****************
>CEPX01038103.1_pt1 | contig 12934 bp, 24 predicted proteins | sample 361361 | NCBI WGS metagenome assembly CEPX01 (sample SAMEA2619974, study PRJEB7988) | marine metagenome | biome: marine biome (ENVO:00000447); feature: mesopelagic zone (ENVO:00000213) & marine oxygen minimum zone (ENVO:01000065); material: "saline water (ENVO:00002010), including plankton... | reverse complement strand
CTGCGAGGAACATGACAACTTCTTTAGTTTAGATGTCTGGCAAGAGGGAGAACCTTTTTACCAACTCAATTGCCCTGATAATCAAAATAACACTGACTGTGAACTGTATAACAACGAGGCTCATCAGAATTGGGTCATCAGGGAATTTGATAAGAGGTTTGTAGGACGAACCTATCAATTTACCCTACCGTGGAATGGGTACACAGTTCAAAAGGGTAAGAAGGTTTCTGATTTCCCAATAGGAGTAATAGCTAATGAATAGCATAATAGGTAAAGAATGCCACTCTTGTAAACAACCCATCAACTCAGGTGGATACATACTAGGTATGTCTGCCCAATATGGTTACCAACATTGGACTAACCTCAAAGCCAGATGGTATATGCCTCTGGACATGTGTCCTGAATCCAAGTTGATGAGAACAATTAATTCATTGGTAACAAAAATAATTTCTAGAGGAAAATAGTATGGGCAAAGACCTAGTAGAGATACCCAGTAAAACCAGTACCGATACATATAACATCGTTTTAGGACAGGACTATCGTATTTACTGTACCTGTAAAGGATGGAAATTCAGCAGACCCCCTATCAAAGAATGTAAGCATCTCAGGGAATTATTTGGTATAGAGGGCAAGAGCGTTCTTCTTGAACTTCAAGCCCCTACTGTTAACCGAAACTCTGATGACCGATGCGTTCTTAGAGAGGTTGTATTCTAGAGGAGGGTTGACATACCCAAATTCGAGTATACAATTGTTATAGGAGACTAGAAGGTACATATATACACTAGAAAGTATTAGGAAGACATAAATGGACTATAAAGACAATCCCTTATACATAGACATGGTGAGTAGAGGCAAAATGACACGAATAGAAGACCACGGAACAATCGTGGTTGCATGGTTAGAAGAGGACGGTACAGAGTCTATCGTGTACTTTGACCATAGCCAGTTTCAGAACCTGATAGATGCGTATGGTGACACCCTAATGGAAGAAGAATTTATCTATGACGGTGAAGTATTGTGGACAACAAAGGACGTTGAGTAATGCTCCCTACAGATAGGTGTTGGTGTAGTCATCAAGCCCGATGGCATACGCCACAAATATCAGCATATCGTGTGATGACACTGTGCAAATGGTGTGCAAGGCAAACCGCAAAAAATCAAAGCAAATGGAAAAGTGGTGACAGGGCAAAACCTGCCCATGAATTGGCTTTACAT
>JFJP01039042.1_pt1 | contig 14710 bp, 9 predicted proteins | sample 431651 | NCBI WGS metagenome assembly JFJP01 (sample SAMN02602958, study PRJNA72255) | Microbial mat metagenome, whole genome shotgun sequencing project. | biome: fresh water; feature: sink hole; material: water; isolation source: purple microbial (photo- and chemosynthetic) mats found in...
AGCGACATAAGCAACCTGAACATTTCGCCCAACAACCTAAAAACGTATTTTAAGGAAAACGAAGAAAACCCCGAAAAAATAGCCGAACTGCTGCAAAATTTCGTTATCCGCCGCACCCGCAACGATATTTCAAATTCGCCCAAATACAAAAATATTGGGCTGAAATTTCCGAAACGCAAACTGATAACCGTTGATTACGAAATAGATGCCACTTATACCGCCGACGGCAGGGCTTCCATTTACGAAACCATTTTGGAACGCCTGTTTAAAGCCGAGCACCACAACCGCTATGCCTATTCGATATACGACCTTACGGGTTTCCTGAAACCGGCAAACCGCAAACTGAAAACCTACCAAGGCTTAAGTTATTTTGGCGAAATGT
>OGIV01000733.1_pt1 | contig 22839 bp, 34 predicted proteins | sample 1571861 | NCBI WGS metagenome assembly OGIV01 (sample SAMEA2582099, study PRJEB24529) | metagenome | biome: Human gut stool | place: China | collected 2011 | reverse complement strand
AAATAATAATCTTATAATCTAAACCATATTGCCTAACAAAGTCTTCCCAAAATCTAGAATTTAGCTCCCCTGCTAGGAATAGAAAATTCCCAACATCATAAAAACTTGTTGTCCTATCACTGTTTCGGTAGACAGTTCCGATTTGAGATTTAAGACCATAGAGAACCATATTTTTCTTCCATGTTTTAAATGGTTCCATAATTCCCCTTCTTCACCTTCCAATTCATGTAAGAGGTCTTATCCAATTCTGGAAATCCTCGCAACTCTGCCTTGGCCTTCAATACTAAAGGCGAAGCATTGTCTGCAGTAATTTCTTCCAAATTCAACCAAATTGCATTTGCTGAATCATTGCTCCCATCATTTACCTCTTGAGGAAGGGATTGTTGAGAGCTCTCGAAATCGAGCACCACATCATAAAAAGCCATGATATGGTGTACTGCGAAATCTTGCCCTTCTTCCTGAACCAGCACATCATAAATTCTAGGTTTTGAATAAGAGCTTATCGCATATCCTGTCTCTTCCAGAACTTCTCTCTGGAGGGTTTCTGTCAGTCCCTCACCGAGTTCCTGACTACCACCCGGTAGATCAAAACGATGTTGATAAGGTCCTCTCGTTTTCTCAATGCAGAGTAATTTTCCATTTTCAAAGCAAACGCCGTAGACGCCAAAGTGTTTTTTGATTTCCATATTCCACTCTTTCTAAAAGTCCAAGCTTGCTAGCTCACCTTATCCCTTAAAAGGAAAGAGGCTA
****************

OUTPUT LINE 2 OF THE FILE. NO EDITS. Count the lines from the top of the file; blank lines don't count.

CTGCGAGGAACATGACAACTTCTTTAGTTTAGATGTCTGGCAAGAGGGAGAACCTTTTTACCAACTCAATTGCCCTGATAATCAAAATAACACTGACTGTGAACTGTATAACAACGAGGCTCATCAGAATTGGGTCATCAGGGAATTTGATAAGAGGTTTGTAGGACGAACCTATCAATTTACCCTACCGTGGAATGGGTACACAGTTCAAAAGGGTAAGAAGGTTTCTGATTTCCCAATAGGAGTAATAGCTAATGAATAGCATAATAGGTAAAGAATGCCACTCTTGTAAACAACCCATCAACTCAGGTGGATACATACTAGGTATGTCTGCCCAATATGGTTACCAACATTGGACTAACCTCAAAGCCAGATGGTATATGCCTCTGGACATGTGTCCTGAATCCAAGTTGATGAGAACAATTAATTCATTGGTAACAAAAATAATTTCTAGAGGAAAATAGTATGGGCAAAGACCTAGTAGAGATACCCAGTAAAACCAGTACCGATACATATAACATCGTTTTAGGACAGGACTATCGTATTTACTGTACCTGTAAAGGATGGAAATTCAGCAGACCCCCTATCAAAGAATGTAAGCATCTCAGGGAATTATTTGGTATAGAGGGCAAGAGCGTTCTTCTTGAACTTCAAGCCCCTACTGTTAACCGAAACTCTGATGACCGATGCGTTCTTAGAGAGGTTGTATTCTAGAGGAGGGTTGACATACCCAAATTCGAGTATACAATTGTTATAGGAGACTAGAAGGTACATATATACACTAGAAAGTATTAGGAAGACATAAATGGACTATAAAGACAATCCCTTATACATAGACATGGTGAGTAGAGGCAAAATGACACGAATAGAAGACCACGGAACAATCGTGGTTGCATGGTTAGAAGAGGACGGTACAGAGTCTATCGTGTACTTTGACCATAGCCAGTTTCAGAACCTGATAGATGCGTATGGTGACACCCTAATGGAAGAAGAATTTATCTATGACGGTGAAGTATTGTGGACAACAAAGGACGTTGAGTAATGCTCCCTACAGATAGGTGTTGGTGTAGTCATCAAGCCCGATGGCATACGCCACAAATATCAGCATATCGTGTGATGACACTGTGCAAATGGTGTGCAAGGCAAACCGCAAAAAATCAAAGCAAATGGAAAAGTGGTGACAGGGCAAAACCTGCCCATGAATTGGCTTTACAT